The Kimberley Process
What are conflict diamonds?
Conflict diamonds are diamonds illegally traded to fund conflict in war-torn areas, particularly in central and western Africa. The United Nations defines conflict diamonds as “…diamonds that originate from areas controlled by forces or factions opposed to legitimate and internationally recognized governments, and are used to fund military action in opposition to those governments, or in contravention of the decisions of the Security Council.” These diamonds are often referred to as “blood diamonds.”
Our stance on conflict diamonds:
We too share the public’s concern regarding conflict diamonds. Here at Images we only purchase our diamonds through respected, legitimate channels that provide a guarantee that their diamonds are from sources free of conflict. Images will continue to support and promote the Kimberley Process that works to uphold legitimacy in the diamond trade and stop the trade of conflict diamonds.
What is the Kimberley Process?
In July 2000, the global diamond industry made clear to the international community its zero tolerance policy towards conflict diamonds. Dedicated to eradicating the trade in conflict diamonds, it worked closely with the United Nations, governments and non-governmental organizations (NGOs) such as Global Witness and Partnership Africa Canada to create the Kimberley Process Certification System. This system was formally adopted in 2003 and guards against conflict diamonds entering the legitimate diamond supply chain. The diamond industry also adopted a voluntary System of Warranties to assure consumers that their diamonds are from sources free of conflict.
Today seventy one governments have enshrined into their national law the Kimberley Process Certification System, and now more than 99% of the world’s diamonds are from conflict free sources. However, even one conflict diamond is one too many. The diamond industry continues to work with governments, NGOs and the UN to strengthen the Kimberley Process and the System of Warranties.
While diamonds have been used to fund conflict, the problem is not the diamonds themselves but the rebels who exploit diamonds (along with other natural resources) to achieve their illicit goals. The vast majority of diamonds come from countries at peace. These countries have been able to invest the revenue from diamonds into the development of infrastructure, schools and hospitals for the good of the communities in which diamonds are found. These countries include Australia, Botswana, Canada, Namibia, Russia, South Africa and Tanzania.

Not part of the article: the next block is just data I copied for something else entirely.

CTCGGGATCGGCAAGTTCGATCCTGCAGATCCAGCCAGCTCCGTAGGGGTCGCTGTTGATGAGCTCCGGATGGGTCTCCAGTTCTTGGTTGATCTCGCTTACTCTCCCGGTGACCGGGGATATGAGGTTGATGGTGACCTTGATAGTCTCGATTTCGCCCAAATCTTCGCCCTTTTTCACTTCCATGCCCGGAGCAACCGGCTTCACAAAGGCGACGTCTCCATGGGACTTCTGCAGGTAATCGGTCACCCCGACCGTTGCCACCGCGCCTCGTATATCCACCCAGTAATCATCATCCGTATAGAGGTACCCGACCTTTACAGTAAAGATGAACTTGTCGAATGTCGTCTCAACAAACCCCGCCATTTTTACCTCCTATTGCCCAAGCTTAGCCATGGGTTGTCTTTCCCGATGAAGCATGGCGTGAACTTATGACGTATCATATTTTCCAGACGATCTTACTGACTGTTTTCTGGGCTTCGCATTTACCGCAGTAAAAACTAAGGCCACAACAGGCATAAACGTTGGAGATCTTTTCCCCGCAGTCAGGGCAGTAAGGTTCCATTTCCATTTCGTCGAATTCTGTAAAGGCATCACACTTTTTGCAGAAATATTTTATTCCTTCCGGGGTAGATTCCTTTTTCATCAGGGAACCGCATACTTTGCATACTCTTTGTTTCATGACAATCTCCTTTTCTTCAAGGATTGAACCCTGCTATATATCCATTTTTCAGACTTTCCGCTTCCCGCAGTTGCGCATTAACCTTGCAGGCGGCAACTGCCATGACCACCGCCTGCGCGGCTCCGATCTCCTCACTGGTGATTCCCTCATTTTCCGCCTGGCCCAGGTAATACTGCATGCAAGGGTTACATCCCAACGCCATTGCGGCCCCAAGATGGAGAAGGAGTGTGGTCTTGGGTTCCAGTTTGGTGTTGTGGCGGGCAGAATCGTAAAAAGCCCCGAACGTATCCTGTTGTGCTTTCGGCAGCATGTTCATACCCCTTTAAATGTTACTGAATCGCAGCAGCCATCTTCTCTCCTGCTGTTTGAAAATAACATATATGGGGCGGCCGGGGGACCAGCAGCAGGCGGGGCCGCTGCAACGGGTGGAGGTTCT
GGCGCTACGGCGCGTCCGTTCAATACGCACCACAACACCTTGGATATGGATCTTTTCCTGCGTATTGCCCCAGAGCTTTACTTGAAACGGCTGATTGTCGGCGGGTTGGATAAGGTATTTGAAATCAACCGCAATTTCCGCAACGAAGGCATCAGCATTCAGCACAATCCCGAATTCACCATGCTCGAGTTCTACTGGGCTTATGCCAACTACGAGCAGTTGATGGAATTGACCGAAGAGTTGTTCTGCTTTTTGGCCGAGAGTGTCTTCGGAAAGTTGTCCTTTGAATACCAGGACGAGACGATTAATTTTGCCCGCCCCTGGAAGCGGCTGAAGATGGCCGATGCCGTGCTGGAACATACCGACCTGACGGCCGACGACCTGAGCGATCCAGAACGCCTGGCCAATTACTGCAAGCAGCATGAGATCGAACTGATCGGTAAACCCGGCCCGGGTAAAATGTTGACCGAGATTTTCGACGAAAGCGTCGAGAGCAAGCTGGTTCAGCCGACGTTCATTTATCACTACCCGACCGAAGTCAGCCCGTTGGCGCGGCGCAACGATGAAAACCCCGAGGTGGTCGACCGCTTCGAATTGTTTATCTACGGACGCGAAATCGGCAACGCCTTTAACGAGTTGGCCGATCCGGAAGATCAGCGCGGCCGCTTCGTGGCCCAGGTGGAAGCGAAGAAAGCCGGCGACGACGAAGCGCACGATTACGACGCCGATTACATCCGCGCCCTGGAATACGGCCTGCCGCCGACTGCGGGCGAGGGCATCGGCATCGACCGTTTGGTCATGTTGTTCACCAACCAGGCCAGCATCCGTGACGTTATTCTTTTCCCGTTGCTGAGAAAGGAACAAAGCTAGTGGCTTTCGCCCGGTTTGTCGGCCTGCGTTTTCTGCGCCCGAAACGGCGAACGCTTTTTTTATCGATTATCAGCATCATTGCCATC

Most people are unaware of the role diamonds play in bringing real benefits to people in these countries where diamonds are sourced. Nowhere is this more evident than in Africa, where countless infrastructure, school, and healthcare programs have been developed. It is also in Africa that this same resource has been used to fund conflict and evil. Websites such as Diamondfacts.org are dedicated to presenting the facts about conflict diamonds, along with how diamonds are driving economic growth and prosperity in countries around the world. As a consumer, you should feel good about your diamond purchase. Our basic diamond policy is as follows:
- We only use suppliers who provide a guarantee that their diamonds are from sources free of conflict
- We have a firm and open conflict diamond policy
- We are able to answer any question about the topic
If you would like to learn more about what the diamond industry is doing to help support Africa and her citizens, you can read about it here at DiamondFacts.Org